"Unfortunately there are fraudsters all over the world that are targeting agencies on a daily basis," says Doug Nass, manager of fraud investigations at the Airlines Reporting Corporation (ARC). "There are lots of compromised credit cards out there. These fraudsters are using that data to dupe the agencies into issuing tickets.”
Nass notes that some fraudsters seem to spend more time targeting the online agencies, but others remain old-school. “They continue to try to use social engineering schemes by phoning and emailing agencies to represent themselves as legitimate customers,” he says. “The goal is to deceive that agent into issuing tickets."
The Tools of the Trickster’s Trade
Fueled by high-profile hacks of credit card data from retailers' and other online platforms, the Internet is rife with stolen and otherwise fraudulent card numbers. It's these numbers that form the foundation of many scammers' efforts to target travel agencies, almost always via email or by phone.
"The underground Internet is awash with potentially millions of compromised accounts," Nass says. "Through those underground Internet forums, scammers are selling compromised credentials or compromised accounts to other fraudsters all over the world. We're seeing a lot of that."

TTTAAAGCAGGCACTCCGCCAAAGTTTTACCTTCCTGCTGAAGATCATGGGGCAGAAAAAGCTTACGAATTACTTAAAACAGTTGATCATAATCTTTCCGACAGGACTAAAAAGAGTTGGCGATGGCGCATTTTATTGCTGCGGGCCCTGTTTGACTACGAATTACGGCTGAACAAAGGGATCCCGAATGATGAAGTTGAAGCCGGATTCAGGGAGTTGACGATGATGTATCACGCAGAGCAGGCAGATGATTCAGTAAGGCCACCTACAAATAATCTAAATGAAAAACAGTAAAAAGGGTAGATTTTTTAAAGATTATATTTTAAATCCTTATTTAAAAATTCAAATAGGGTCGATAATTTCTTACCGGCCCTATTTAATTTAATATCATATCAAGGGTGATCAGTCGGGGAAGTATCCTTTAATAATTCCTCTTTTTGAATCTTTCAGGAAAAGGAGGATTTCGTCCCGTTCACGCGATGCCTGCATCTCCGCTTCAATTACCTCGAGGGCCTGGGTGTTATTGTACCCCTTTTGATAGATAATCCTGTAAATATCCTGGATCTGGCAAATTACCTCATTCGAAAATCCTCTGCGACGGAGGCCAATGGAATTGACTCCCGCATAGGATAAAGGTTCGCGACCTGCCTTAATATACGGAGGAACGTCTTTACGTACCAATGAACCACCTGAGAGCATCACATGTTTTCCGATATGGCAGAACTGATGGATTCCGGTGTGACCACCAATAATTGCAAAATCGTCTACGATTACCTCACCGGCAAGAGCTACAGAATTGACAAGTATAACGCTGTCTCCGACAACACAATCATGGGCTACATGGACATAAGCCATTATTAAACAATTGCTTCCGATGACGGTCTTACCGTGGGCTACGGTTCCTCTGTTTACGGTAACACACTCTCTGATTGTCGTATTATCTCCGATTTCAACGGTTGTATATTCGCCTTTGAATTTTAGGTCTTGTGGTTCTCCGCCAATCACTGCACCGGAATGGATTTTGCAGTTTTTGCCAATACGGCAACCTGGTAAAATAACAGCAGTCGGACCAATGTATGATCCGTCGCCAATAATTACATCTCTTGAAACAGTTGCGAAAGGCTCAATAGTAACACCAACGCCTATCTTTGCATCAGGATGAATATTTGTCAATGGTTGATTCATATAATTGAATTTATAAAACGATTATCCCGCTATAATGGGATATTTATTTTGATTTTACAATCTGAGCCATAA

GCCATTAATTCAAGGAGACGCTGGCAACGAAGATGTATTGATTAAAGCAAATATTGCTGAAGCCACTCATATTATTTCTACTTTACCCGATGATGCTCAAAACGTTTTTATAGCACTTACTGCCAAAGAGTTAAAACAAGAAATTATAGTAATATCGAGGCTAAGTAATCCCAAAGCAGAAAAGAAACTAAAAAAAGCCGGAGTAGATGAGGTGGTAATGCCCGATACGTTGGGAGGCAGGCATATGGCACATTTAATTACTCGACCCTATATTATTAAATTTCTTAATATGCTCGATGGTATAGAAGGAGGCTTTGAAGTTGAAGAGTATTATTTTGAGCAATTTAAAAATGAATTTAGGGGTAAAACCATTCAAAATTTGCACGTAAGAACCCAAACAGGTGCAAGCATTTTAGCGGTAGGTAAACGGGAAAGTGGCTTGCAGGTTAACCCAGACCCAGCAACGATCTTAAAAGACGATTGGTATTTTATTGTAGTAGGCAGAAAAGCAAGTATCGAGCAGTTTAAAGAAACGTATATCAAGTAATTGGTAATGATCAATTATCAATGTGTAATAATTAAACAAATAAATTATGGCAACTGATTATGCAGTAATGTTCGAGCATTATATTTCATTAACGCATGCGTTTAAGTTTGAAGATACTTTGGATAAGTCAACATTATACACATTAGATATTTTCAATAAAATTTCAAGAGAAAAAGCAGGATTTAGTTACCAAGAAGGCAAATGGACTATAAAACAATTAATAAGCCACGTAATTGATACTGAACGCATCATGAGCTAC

With those purloined numbers in hand, the scammer's next step is to contact the agent. Face-to-face interaction at a brick-and-mortar agency to set up a fraudulent transaction is rare, Nass says, especially with the advent of chip-enabled payment cards—so a significant majority stick to the telephone and email.
Technological advances have helped scammers make their phone calls appear more like legitimate business to agents. Specifically, using Voice over Internet Protocol (VoIP) technology allows scammers to make contact in a manner that assigns the agent's own area code to their incoming call.